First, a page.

Welcome to the NavList Message Boards.


A Community Devoted to the Preservation and Practice of Celestial Navigation and Other Methods of Traditional Wayfinding

Compose Your Message

Add Images & Files
    Name or NavList Code:
    Re: Sextant accuracy (was : Plumb-line horizon vs. geocentric horizon)
    From: Henry Halboth
    Date: 2005 Feb 12, 13:46 -0500

    One point that I believe to have not been brought up is the vibrational
    problem encountered in making sextant observations at sea - generally
    engine and/or propeller induced. Frequently, it becomes impossible to
    steady the sextant to the degree desired. This consideration is sometimes
    magnified when using higher powered telescopes. Wind conditions, as well
    as vessel movement, also significantly affect sight accuracy
    independently of vibration, unless the observer can arrange a sheltered
    location with adequate body support. In my previous postings regarding
    Lunar Distances actually taken at sea, I indicated with little emphasis
    these considerations to have been a problem with respect to attainable
    Actually, I believe we are talking apples and oranges when comparing
    terra firma sights with shipboard sights as respects attainable accuracy.
    Incidentally, sailors don't get po over a little criticisim now and then
    - ships were too small and too crowded not to get along with all - a
    little controversy was and is good for the sole, and keeps one on one's
    On Sat, 12 Feb 2005 02:35:33 -0500 Alexandre Eremenko
    > Pierre,
    > I can confirm what Frank says:
    > I have two scopes, a usual 3.5x and an inverting 7x.
    > After long trials I found that it is hardly possible
    > to achieve good accuracy in star-to-star distances
    > with my 3.5x. In all my observations (from the land,
    > I have not tried my sextant in sea yet) I find the 7x
    > far superior to the usual scope.
    > I cannot say it is easy with the 7x, sometimes I am 0.3-0.6 off,
    > but after long
    > practice I can achieve 0.2 to 0.3 accuracy most of the time,
    > with my 7x scope, both for
    > lunar and star-to star distances.
    > Averaging a series of 5-6 such
    > observations usually gives 0.1 accuracy.
    > Let me share some training experience:
    > a) my common mistake in the beginning was to observe
    > very bright Moon. It obscures the star. One has to use
    > a filter, sometimes two, on the Moon, so that the star is
    > well visible when it touches.
    > Same applies to a pair of stars where one is substantially brighter.
    > In general, better results with star-to-star distances can be
    > achieved with stars that are not very bright. Same applies to index
    > check with stars: use a weak star.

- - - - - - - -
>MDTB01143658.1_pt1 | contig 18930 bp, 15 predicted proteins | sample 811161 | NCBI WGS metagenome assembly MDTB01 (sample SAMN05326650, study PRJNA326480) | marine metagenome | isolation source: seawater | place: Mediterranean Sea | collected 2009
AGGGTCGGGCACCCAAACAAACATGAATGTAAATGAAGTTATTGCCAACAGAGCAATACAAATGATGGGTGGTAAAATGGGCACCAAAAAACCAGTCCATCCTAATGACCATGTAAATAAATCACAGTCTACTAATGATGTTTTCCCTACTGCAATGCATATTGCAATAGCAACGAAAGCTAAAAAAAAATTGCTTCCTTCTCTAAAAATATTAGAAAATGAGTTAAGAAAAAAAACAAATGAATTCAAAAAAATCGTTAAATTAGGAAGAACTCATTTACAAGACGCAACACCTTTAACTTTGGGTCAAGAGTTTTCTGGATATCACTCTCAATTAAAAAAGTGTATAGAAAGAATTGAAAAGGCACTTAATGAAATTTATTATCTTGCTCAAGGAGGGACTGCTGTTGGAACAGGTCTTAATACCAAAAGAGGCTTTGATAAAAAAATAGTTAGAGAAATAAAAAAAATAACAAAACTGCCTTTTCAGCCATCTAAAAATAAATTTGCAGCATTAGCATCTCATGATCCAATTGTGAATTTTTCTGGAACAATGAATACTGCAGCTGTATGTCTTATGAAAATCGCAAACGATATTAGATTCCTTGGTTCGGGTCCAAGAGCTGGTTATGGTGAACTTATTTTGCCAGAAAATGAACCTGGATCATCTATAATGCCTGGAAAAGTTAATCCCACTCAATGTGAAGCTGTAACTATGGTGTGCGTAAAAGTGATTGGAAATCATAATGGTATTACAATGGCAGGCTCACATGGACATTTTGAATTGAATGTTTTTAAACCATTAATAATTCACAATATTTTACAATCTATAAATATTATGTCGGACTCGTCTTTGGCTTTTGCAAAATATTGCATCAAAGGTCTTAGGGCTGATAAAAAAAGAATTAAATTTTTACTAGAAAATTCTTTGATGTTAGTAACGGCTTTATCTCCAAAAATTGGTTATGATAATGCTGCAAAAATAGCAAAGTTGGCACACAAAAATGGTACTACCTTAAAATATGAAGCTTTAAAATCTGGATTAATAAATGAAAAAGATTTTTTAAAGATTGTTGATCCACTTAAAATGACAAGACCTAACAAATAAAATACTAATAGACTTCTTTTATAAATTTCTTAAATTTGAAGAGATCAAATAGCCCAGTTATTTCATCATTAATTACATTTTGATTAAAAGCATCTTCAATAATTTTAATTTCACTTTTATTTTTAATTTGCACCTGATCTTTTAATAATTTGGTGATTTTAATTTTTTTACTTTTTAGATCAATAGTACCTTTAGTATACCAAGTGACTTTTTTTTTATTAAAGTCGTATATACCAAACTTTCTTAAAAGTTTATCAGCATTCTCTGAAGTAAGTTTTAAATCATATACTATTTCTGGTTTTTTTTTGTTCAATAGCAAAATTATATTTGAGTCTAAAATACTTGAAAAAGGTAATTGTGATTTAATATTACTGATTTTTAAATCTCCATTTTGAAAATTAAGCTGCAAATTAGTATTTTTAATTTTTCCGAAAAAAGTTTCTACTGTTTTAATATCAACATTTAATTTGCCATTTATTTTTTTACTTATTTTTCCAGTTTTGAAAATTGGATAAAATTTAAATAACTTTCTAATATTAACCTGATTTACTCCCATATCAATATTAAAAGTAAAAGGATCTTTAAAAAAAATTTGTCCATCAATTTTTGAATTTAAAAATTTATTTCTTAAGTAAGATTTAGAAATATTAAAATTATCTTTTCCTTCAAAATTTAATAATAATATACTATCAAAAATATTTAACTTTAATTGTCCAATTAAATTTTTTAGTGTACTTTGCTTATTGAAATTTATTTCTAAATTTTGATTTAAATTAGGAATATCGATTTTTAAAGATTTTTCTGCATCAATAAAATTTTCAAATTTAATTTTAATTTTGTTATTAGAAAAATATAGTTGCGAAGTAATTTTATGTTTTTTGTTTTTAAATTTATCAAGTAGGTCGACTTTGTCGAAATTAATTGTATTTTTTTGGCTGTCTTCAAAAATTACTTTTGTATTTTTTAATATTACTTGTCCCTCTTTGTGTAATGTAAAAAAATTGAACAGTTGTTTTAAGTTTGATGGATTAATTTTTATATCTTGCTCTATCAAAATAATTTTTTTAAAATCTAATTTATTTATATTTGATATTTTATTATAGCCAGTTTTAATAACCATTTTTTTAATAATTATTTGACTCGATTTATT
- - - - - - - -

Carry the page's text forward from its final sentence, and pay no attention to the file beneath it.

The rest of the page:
> b) With lunar distances, it is hard to understand in the beginning
    > how should it look when the star really "touches" the Moon.
    > I used the following method with Frank's online lunar calculator:
    > I measure a distance and reduce it immediately to see the error,
    > then I measure it again, trying to correct my mistake,
    > and reduce, and repeat
    > this until I get
    > a good result consistently.
    > The procedure works even better with star-to-star distances:
    > they change so slowly that you can preset your sextant on
    > the exact distance, and then see how it looks. And then
    > slightly turn the drum and try to achieve the same view again.
    > Alex.
    > > > Frank Reed a �crit:
    > > >
    > > > Pierre Brial, you wrote:
    > > > "Not yet. My sextant has a mechanical accuracy of 0.2', but
    > despite
    > > > the
    > > > fact I have adjusted it, repeated tests on star distances show
    > me that
    > > > it is difficult to have a practical accuracy of under 0.8'. But
    > may be
    > > > this is also because of my lack of experience or inaccuracies in
    > my
    > > > eye."
    > > >
    > > > Do you have a good telescope on it? I have found that I can only
    > get
    > > > down to 0.2' accuracy with a 7x35 monocular on my sextant.
    > >
    > > I think you got the point. I've got a 3.5x38 telescope. Recently I
    > tried
    > > a lunar distance with Saturn. The ephemeris give for Saturn a semi
    > > diameter of 0.2', that is a whole diameter of 0.4'. But through the
    > > scope, I see only a spot. A bright one, but nevertheless a spot.
    > So the
    > > magnification is too small to get a 0.4' accuracy.
    > >
    > > > "Are these [Bowditch] notes available somewhere ? Foreign
    > accounts on Reunion for
    > > > 18th century are not well known here..."
    > > >
    > > > It's in the Boston Public Library in Massachusetts. I have only
    > read
    > > > summary accounts, but next time I'm out east, it's on my list of
    > > > things to read. I'll let you know if there's more of interest
    > > > regarding Reunion.
    > >
    > > I will be very grateful if you can find informations about this.
    > Also
    > > let me know in case these note will be published.
    > >
    > > Best regards
    > >
    > > Pierre Brial
    > >

    Browse Files

    Drop Files


    What is NavList?

    Get a NavList ID Code

    (please, no nicknames or handles)
    Do you want to receive all group messages by email?
    Yes No

    A NavList ID Code guarantees your identity in NavList posts and allows faster posting of messages.

    Retrieve a NavList ID Code

    Enter the email address associated with your NavList messages. Your NavList code will be emailed to you immediately.

    Email Settings

    NavList ID Code:

    Custom Index

    Start date: (yyyymm dd)
    End date: (yyyymm dd)

    Visit this site
    Visit this site
    Visit this site
    Visit this site
    Visit this site
    Visit this site